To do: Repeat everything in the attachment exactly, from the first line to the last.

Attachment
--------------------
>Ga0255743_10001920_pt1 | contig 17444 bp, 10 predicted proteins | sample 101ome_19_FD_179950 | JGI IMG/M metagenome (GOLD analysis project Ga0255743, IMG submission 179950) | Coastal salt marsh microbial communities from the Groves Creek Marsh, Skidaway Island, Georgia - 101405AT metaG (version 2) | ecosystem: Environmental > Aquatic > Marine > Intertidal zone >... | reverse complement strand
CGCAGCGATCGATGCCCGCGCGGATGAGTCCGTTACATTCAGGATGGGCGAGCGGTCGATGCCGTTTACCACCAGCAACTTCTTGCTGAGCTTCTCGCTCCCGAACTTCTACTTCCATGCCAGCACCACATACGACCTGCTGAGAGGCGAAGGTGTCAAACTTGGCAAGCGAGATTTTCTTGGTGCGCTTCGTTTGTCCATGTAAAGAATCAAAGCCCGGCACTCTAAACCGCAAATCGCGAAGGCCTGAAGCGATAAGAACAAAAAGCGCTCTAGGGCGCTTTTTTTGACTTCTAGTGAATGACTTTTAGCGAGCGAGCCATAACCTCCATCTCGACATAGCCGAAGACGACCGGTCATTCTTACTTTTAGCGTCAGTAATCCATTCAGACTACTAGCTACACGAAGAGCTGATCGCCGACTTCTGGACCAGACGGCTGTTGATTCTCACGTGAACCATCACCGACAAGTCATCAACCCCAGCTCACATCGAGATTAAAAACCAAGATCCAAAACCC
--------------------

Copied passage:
>Ga0255743_10001920_pt1 | contig 17444 bp, 10 predicted proteins | sample 101ome_19_FD_179950 | JGI IMG/M metagenome (GOLD analysis project Ga0255743, IMG submission 179950) | Coastal salt marsh microbial communities from the Groves Creek Marsh, Skidaway Island, Georgia - 101405AT metaG (version 2) | ecosystem: Environmental > Aquatic > Marine > Intertidal zone >... | reverse complement strand
CGCAGCGATCGATGCCCGCGCGGATGAGTCCGTTACATTCAGGATGGGCGAGCGGTCGATGCCGTTTACCACCAGCAACTTCTTGCTGAGCTTCTCGCTCCCGAACTTCTACTTCCATGCCAGCACCACATACGACCTGCTGAGAGGCGAAGGTGTCAAACTTGGCAAGCGAGATTTTCTTGGTGCGCTTCGTTTGTCCATGTAAAGAATCAAAGCCCGGCACTCTAAACCGCAAATCGCGAAGGCCTGAAGCGATAAGAACAAAAAGCGCTCTAGGGCGCTTTTTTTGACTTCTAGTGAATGACTTTTAGCGAGCGAGCCATAACCTCCATCTCGACATAGCCGAAGACGACCGGTCATTCTTACTTTTAGCGTCAGTAATCCATTCAGACTACTAGCTACACGAAGAGCTGATCGCCGACTTCTGGACCAGACGGCTGTTGATTCTCACGTGAACCATCACCGACAAGTCATCAACCCCAGCTCACATCGAGATTAAAAACCAAGATCCAAAACCC